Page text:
Our eye health is important for our general health, and having poor eyesight can have a negative impact on our quality of life. Eye problems, on the other hand, are quite frequent, and individuals who live long enough are certain to have at least one throughout their lifetime, according to WHO.
Reduced vision can be caused by diabetes, age-related macular degeneration, cataracts, corneal infections, and trachoma. Because we spend so much of our time riveted to screens during pandemics, eye problems are on the rise.
Many children have also reported an increase in vision-related issues as a result of increased screen usage from online classes and leisure screen watching. Eye exercises can help with exhaustion and fatigue caused by eye strain.
These exercises can also help with concentration and awareness. Yoga and Ayurveda Lifestyle Specialist Namita Piparaiya, Founder – Yoganama, recommends three activities to improve eyesight.
Palming techniqueRub your palms together vigorously until they are warm, then cup your eyes gently to create a hollow dark space around them.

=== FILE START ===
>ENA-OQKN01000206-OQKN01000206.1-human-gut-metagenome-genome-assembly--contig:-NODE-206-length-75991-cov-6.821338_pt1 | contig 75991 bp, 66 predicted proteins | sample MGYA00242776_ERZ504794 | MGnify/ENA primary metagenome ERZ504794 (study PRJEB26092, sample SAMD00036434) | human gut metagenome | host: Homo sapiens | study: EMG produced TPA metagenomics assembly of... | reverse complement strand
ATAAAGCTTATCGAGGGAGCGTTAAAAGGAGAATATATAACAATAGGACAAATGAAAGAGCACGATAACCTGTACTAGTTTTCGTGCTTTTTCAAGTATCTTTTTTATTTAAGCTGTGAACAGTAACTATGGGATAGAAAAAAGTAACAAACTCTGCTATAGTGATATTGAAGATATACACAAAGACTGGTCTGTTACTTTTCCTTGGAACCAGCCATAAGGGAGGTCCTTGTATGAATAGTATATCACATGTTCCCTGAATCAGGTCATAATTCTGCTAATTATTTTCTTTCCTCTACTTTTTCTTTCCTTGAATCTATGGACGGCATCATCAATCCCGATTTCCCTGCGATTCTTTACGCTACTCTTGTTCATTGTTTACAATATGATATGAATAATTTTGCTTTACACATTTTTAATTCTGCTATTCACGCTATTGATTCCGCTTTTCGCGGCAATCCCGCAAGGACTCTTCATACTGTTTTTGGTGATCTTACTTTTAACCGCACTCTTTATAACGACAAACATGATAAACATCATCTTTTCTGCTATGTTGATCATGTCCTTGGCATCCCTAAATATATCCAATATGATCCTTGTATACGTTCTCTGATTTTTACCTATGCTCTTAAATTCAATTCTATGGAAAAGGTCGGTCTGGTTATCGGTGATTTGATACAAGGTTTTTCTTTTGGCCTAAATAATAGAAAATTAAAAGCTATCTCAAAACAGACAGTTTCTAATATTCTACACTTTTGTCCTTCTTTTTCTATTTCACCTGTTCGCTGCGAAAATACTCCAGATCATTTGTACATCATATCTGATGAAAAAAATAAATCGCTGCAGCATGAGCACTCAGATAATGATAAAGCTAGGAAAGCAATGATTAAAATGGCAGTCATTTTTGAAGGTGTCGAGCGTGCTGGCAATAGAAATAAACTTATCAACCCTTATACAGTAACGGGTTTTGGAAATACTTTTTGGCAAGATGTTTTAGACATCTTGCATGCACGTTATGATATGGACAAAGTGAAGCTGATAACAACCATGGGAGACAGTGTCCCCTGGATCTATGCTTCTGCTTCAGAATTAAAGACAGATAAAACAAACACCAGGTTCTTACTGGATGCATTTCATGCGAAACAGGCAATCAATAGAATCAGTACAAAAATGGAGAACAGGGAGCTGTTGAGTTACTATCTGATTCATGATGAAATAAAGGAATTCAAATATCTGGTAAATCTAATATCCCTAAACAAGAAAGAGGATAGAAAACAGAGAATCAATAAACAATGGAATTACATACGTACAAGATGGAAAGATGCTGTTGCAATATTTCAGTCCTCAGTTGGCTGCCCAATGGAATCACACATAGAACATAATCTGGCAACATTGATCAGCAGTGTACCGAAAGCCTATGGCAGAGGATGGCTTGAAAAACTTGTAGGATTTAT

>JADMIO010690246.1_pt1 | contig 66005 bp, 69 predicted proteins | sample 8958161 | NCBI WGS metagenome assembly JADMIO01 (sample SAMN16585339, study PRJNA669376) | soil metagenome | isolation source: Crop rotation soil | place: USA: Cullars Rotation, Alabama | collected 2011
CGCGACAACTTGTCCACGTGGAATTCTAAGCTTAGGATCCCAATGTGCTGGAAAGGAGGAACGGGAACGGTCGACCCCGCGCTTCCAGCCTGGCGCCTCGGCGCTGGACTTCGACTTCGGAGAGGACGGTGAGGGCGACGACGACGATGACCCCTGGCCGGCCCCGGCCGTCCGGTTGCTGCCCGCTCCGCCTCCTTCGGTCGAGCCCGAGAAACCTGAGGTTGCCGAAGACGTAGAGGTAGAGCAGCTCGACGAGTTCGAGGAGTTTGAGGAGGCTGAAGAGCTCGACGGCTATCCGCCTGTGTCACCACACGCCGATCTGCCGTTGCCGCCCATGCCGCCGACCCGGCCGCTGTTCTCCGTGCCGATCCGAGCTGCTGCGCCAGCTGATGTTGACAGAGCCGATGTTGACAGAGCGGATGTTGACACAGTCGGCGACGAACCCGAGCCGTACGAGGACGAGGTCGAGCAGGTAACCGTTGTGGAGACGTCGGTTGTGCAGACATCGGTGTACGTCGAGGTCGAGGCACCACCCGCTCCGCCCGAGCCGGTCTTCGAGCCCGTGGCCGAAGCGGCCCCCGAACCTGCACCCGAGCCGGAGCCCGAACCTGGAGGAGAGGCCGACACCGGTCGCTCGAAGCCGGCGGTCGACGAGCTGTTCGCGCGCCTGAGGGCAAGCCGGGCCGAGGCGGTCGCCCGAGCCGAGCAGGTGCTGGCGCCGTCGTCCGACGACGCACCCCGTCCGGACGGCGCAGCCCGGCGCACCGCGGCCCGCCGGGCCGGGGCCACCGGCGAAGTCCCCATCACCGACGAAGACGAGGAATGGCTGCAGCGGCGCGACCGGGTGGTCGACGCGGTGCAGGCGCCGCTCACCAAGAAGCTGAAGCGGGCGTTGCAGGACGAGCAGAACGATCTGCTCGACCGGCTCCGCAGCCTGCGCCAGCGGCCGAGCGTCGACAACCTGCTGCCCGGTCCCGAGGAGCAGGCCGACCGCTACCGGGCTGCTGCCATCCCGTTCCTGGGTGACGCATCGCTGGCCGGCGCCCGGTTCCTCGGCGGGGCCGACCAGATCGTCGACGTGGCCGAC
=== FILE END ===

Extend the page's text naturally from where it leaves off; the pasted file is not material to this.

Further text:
Allow only a small amount of light to enter between the palms and gaps in the fingers, and sit here with your eyes closed for a few moments, savouring the sensations.
You can lower your hands once the warmth in your hands has faded away, but keep your eyes closed.
Repeat two more times, and then gradually open your eyes with a few soft blinks after the last effort.
This is a wonderful technique that can be readily applied at work and is really calming for the eyes. Take a little palming break if you’ve been staring at your computer screen for a while and observe the change in your vision, alertness, and stress levels.
These are basic yet incredibly effective eye exercises that have been around for a long time.
Hold a pen, a pencil, or your index finger out in front of you at eye level to complete them.
Take a few deep breaths while focusing on the tip of your finger or the tip of your pen.
Now we’ll begin sideways movement; keep your focus on the same location as you move your hand.
Slowly move your hand sideways, right and left, without moving your neck, as you continue to follow your object of focus with your eyes.
Repeat 5-10 times and then take a break.
Rolling exercises can also be done in a full circular motion; simply roll your eyes as though tracing a wide circle.
This is very good for the eyes which often spend a lot of time focussing minutely on small screens or objects in front of us. So, give them a little variety by looking far into the distance, not focussing on anything in particular.
Maybe step outside or by a window and see as far as the eyes allow you to see. This can also be done while walking, allowing the eyes to drift naturally, without focussing on anything in particular. This is not only good for the eyes, but also for our brain, and our learning capabilities.